“To put this into terms to which we can relate, Bagley wants taxpayers to subsidize each of the 65,000 seats at every Vikings home game to the tune of $77 per ticket. That is $77 in taxpayer money for each ticket, at every game, including preseason ones, for decades to come!”

    Let’s really do what Sen. Marty asks us to do in term with which we can relate. The senator says we will pay fifty million dollars a year in interest. Five million people live in Minnesota so that amounts to ten bucks a year to keep the Vikings here in a beautiful facility that everyone will love the moment it opens. Ten bucks. Would you write that check?

  3. Submitted by Justin Heideman on 10/29/2009 - 08:48 am.

    @Hiram: I wouldn’t write a check for ten cents a year. Private entertainment enterprise does not need to have its practically guaranteed profits subsidized by public tax dollars.

    Put it another way, how about we cut YOUR kid’s art and music classes, put another 10 kids in his classroom, and don’t fix the leaky roof on the building, just so a bunch of millionaires can play on real grass instead of fake 8 days a year. That sound like a good use of taxpayer dollars?

    This isn’t rocket surgery. The vikings have plenty of money. If they want a new stadium, no one is going to stop them from building their own. Minnesota already has two perfectly adequate and paid for football stadiums.

  4. Submitted by Hiram Foster on 10/29/2009 - 09:42 am.

    “Private entertainment enterprise does not need to have its practically guaranteed profits subsidized by public tax dollars.”

    You are quite simply wrong. And there is nothing in the least private about professional sports franchises.

    “how about we cut YOUR kid’s art and music classes, put another 10 kids in his classroom, and don’t fix the leaky roof on the building, just so a bunch of millionaires can play on real grass instead of fake 8 days a year.

    That’s a choice that’s not on the table. But now that you mention it, Sen. Marty was a part of the DFL senate leadership that so catastrophically failed our schools, and our state during the last legislative session, a whole other issue Sen. Marty has to deal with.

  5. Submitted by myles spicer on 10/29/2009 - 11:32 am.

    Another facet of this debate is that IF Wilf did get his (primarily public financed) stadium, the value of his team and investment would rise exponentially. Thus, in effect, the taxpayers would be contributing hundreds of millions dollars of profit to an individual, without any return on investment.

    Additionally, the history of such endeavors is that once the glitzy new stadium is built — ticket prices rise accordingly (I guess because the entertainment experience is enhanced?) Note the Twins new pricing. Already, the Vikings have reached a price point that strains average incomes.

    I too like the Vikings (had season tix for decades) — but as noted above, there is a price point for everything, and that point has been reached by the Vikings for both taxpayer dollars, and probably for ticket prices as well.

  6. Submitted by Hiram Foster on 10/29/2009 - 01:46 pm.

    “Another facet of this debate is that IF Wilf did get his (primarily public financed) stadium, the value of his team and investment would rise exponentially.”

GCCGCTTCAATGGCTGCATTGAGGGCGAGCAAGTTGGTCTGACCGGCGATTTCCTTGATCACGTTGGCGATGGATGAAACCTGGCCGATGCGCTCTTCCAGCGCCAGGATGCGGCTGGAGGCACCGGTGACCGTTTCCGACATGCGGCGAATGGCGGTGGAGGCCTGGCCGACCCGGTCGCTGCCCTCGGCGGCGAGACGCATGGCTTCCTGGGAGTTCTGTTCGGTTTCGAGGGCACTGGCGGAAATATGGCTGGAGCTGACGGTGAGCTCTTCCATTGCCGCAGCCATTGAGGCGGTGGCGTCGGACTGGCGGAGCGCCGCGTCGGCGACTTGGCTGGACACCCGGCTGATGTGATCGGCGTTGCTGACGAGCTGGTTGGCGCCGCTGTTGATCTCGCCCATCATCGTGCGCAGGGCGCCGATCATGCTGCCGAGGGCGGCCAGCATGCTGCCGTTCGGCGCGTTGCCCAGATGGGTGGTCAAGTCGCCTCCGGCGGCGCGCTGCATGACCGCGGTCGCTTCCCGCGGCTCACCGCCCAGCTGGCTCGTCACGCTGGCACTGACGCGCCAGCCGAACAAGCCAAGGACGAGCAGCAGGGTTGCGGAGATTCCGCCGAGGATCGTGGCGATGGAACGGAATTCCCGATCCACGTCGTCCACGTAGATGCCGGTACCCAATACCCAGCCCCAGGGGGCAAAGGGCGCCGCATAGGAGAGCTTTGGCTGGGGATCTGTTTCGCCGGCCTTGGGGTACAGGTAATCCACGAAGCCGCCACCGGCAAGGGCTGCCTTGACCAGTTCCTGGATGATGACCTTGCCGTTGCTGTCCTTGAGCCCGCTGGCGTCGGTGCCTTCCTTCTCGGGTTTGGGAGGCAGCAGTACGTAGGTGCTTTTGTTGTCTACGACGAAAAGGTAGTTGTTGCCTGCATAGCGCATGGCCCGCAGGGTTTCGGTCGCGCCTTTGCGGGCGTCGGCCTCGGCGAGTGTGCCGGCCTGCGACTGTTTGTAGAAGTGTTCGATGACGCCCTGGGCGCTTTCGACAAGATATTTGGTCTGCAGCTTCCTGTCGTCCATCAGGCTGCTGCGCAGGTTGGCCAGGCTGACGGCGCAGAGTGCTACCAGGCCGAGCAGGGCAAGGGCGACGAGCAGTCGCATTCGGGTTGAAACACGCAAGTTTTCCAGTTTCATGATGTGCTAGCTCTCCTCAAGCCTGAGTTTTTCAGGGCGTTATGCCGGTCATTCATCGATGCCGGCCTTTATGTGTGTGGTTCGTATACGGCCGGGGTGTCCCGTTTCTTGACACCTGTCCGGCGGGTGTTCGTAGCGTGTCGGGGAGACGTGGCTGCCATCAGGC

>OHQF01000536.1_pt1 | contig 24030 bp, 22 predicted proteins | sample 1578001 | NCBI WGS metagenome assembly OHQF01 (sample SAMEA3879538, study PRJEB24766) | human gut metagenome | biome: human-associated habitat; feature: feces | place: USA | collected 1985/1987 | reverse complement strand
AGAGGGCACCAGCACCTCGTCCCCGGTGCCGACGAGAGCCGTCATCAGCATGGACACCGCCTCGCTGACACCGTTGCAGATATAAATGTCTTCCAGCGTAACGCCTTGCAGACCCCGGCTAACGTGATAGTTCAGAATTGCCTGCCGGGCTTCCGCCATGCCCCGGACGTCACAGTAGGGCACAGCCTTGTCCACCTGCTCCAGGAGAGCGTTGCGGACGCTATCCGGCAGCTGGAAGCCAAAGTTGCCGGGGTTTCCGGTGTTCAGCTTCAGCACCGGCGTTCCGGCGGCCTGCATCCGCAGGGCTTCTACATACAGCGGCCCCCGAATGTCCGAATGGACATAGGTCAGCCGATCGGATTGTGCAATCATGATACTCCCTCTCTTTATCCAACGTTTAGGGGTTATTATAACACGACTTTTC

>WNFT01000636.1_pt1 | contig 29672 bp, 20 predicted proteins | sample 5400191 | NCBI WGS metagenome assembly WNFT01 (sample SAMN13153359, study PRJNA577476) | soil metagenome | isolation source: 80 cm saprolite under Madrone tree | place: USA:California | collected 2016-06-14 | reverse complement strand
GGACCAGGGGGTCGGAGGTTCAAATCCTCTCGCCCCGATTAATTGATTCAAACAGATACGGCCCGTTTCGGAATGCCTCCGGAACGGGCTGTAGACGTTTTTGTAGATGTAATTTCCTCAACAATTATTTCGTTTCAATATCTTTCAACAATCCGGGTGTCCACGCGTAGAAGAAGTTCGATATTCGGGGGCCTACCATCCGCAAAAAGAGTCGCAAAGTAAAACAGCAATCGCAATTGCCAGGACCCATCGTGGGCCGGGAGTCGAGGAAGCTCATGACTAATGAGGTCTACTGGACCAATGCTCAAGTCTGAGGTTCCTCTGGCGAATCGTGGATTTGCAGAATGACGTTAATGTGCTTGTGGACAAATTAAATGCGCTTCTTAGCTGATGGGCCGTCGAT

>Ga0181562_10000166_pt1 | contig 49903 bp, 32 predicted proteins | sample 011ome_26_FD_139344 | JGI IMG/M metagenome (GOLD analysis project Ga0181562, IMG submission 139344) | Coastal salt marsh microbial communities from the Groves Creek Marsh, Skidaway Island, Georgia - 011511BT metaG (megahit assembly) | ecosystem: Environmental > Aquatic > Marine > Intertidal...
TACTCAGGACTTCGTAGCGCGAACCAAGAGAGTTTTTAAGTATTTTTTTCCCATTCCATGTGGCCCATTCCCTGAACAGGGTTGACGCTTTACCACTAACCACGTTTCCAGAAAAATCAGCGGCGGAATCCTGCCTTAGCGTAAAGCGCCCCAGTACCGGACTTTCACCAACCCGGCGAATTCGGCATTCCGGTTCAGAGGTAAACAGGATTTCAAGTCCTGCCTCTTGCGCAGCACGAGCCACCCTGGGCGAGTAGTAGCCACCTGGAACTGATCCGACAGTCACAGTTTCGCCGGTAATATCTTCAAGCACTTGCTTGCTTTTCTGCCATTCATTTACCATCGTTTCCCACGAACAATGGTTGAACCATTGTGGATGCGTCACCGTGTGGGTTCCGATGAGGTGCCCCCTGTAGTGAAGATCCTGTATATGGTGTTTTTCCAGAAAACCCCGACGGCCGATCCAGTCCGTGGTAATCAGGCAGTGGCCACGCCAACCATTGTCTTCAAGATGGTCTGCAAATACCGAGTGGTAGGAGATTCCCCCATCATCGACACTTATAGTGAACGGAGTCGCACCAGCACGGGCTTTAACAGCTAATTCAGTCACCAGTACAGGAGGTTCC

Not necessarily, and certainly not exponentially. While the Vikings are more valuable with a new stadium than without one, the prospect of a stadium is enough in itself to jack up the value. And that new stadium doesn’t need to be here.

    “Thus, in effect, the taxpayers would be contributing hundreds of millions dollars of profit to an individual, without any return on investment.”

    What the taxpayers and the people of Minnesota would get is the long term presence of a financially stable NFL franchise. I assure you Wilf or his successors will do just fine whether we buy what he is selling or not.

    “the history of such endeavors is that once the glitzy new stadium is built — ticket prices rise accordingly (I guess because the entertainment experience is enhanced?”

    What does that matter? The vast majority of Vikings fans don’t even go to the games, indeed have never attended one in person.

    “I too like the Vikings (had season tix for decades) — but as noted above, there is a price point for everything, and that point has been reached by the Vikings for both taxpayer dollars, and probably for ticket prices as well.”

    What did you pay for your season tickets? A thousand bucks per season? Marty is offering you the chance to keep the Vikings here for ten bucks a year. Isn’t that deal just way to good to pass up?

  7. Submitted by Paul Udstrand on 10/29/2009 - 08:33 pm.

    If these teams can’t build stadiums, existentially necessary structures without public money, then pro sports is a failed business model. If Target, or Best Buy, or McDonalds showed and asked for massive public subsidies just to build their business location we would recognize this immediately. We need to stop pouring hundred of millions of dollars into failed business models that provide so little bang for the public dollar. The good governor of California may have many shortcomings, but at least can tell the difference between a legitimate public policy priority and a shakedown.

  8. Submitted by Richard Schulze on 10/29/2009 - 09:21 pm.

    Socialism for the rich is traditional,when applied to the middle class it is treasonous.

  9. Submitted by Mike Beard on 10/30/2009 - 01:20 am.